Rules? Check. Dice? Check. Beer? Check. Cigar? Check.
We kept it simple. No tanks, no artillery, no crazy objectives. 6 1/2 players (the Boy would run a MG team and the panzerschrect), each controlling a squad with the option of splitting those into fire teams. The rules themselves are basic. One side goes, then the other, with each unit getting two actions. You can move/shoot, move/move, shoot move, etc. No big revelation here, except when you take in the Reactions. If an enemy unit comes within 10" or fires on you, the target may fire or move in reaction. The shooting mechanics are simple enough charts weren't really needed after awhile.
Germans emerge from the trees
The objective was the walled farmhouse. Take and Secure. Both sides closed from each end of a 6 x 8 table, playing length-wise. As in real life, plans went smoothly til the bullets started flying. Players found how deadly gunfire is. A well placed MG can wipe a squad out quickly. Now, for a word about Morale. There isn't any, really. When a unit is reduced to half, be it a fire team or squad, they are mostly combat ineffective. They can take no offensive actions, merely react. No rolls for morale. Some players took awhile to adjust to this, but I thought it had a lot of subtlety to it.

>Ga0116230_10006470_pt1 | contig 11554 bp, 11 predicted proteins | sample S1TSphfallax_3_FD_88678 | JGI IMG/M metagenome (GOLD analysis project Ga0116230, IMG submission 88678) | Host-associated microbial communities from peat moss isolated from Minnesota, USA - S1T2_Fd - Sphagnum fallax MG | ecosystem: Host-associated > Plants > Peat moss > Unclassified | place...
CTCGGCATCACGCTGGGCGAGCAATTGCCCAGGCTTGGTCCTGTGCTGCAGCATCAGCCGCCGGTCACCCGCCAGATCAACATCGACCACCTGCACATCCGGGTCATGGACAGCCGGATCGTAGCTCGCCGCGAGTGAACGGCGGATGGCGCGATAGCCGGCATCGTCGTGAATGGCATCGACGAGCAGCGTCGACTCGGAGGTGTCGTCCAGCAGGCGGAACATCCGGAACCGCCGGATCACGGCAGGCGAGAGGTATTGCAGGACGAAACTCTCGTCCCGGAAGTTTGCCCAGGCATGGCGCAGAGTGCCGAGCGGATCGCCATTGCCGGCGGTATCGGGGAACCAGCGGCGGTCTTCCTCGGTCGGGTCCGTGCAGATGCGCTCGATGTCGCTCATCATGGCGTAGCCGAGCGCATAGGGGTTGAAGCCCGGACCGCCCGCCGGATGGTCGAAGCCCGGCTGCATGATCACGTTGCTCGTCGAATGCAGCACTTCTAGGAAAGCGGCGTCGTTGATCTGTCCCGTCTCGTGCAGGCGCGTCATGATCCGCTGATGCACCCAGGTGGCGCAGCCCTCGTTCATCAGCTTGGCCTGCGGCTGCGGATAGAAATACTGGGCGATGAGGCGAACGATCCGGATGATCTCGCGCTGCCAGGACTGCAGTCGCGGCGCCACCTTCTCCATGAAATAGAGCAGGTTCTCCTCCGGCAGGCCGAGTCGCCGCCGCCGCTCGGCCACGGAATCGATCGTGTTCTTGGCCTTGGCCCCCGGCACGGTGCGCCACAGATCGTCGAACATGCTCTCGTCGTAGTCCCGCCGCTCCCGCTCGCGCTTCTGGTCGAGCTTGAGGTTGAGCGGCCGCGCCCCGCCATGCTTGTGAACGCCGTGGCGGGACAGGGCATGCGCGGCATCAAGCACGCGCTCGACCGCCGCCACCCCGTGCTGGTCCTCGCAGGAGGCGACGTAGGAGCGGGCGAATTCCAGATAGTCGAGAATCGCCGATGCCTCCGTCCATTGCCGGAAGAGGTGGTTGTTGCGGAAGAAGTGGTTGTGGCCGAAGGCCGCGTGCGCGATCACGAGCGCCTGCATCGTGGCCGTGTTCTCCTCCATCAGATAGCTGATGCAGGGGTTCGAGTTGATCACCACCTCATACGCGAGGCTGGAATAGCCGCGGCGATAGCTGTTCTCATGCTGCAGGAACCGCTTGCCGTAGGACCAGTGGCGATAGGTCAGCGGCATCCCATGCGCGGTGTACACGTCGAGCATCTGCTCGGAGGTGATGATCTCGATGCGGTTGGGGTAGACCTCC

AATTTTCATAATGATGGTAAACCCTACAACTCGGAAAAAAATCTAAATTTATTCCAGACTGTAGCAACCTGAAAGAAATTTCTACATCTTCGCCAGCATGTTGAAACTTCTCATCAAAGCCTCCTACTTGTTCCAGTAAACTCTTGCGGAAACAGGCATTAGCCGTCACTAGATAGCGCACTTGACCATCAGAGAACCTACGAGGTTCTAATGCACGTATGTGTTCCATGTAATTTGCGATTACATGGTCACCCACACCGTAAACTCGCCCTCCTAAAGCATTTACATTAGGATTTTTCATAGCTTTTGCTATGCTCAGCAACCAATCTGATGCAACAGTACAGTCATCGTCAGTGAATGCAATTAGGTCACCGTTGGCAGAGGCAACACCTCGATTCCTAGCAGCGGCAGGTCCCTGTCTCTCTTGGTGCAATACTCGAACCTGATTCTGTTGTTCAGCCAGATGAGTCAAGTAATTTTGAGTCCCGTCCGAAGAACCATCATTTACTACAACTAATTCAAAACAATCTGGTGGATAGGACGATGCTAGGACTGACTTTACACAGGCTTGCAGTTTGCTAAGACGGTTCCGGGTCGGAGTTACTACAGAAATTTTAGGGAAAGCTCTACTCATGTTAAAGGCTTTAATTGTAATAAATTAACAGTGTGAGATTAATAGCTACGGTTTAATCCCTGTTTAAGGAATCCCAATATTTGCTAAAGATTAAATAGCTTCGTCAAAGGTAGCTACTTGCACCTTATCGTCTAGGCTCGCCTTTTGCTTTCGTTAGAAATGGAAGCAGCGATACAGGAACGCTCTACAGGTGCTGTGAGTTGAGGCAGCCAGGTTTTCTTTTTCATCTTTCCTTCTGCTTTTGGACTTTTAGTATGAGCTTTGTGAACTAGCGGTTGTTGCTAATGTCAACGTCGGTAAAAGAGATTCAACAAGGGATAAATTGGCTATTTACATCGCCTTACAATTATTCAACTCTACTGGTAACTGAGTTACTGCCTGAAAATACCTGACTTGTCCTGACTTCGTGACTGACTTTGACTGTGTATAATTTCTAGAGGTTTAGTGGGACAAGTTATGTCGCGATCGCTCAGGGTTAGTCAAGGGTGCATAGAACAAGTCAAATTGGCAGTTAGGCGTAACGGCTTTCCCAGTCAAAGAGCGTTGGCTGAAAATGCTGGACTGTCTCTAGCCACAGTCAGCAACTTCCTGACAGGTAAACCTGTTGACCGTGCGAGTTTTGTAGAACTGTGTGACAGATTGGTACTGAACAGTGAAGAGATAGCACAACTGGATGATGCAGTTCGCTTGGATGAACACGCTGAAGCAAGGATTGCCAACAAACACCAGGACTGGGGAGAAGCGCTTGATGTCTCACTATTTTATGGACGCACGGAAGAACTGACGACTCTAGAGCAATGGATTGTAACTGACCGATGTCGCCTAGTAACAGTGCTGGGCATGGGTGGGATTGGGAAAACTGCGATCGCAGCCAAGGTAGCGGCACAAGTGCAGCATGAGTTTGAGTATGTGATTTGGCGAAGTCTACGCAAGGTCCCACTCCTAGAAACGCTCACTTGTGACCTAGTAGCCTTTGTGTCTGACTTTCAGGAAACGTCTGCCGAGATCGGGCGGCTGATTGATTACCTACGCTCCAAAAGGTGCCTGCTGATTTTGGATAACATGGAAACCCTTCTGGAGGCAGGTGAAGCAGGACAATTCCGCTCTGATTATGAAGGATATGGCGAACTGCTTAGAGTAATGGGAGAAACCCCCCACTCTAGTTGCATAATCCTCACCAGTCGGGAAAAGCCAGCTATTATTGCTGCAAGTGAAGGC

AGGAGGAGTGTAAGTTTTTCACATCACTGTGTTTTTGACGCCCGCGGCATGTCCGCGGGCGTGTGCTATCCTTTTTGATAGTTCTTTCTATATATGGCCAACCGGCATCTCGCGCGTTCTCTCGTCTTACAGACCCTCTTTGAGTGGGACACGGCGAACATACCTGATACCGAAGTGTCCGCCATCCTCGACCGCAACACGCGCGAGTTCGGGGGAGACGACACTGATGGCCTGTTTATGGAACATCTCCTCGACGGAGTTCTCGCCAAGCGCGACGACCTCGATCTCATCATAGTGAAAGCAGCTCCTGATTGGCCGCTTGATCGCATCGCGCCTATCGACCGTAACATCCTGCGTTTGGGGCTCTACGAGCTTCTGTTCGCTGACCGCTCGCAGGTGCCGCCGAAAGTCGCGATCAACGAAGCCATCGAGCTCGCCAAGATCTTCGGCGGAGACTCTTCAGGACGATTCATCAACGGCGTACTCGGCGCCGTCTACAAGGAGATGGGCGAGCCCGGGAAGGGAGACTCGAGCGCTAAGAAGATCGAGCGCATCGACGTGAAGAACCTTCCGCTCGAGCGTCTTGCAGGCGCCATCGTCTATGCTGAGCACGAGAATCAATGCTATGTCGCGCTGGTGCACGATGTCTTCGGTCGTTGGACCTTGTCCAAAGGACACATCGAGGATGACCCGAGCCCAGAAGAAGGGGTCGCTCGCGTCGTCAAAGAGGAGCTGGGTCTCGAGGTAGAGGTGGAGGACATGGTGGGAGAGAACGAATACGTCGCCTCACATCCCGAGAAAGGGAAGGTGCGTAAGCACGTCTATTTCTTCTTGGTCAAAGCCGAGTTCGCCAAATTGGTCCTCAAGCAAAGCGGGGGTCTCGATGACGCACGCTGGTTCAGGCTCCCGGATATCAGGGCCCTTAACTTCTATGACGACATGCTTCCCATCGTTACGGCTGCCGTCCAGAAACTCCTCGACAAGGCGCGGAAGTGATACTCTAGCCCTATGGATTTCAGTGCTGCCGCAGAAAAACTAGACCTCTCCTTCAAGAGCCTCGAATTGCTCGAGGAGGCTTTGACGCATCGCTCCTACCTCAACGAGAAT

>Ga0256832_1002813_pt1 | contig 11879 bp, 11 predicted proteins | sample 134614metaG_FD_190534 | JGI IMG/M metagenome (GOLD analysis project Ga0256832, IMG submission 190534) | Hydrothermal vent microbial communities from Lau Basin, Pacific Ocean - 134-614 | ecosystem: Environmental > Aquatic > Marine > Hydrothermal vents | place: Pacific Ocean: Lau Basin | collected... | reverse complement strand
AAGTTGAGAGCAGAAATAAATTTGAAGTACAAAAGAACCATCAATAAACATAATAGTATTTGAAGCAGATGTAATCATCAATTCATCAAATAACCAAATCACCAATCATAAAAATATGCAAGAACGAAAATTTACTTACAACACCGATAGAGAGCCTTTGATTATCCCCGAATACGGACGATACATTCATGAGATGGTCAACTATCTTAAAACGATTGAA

The Americans attempt a crossing
Splitting you squad into smaller units gave them more flexibility, but made them more vulnerable when casualties started. Bigger squads could take more hits, but were had less tactical options.
On the American left, a well placed German MG cut the squad to pieces, effectively taking them out of the equation. On their right, a stream seemed to slow them down for an inordinate amount of time. Maybe they were just being cautious? When they finally did get across, a bazooka shot took the corner off the building along with most of a German squad.
Overall, I liked them. I want another try. I find a couple of play tests is what you need for a final decision.
The remnants of squad huddle next to a wall for cover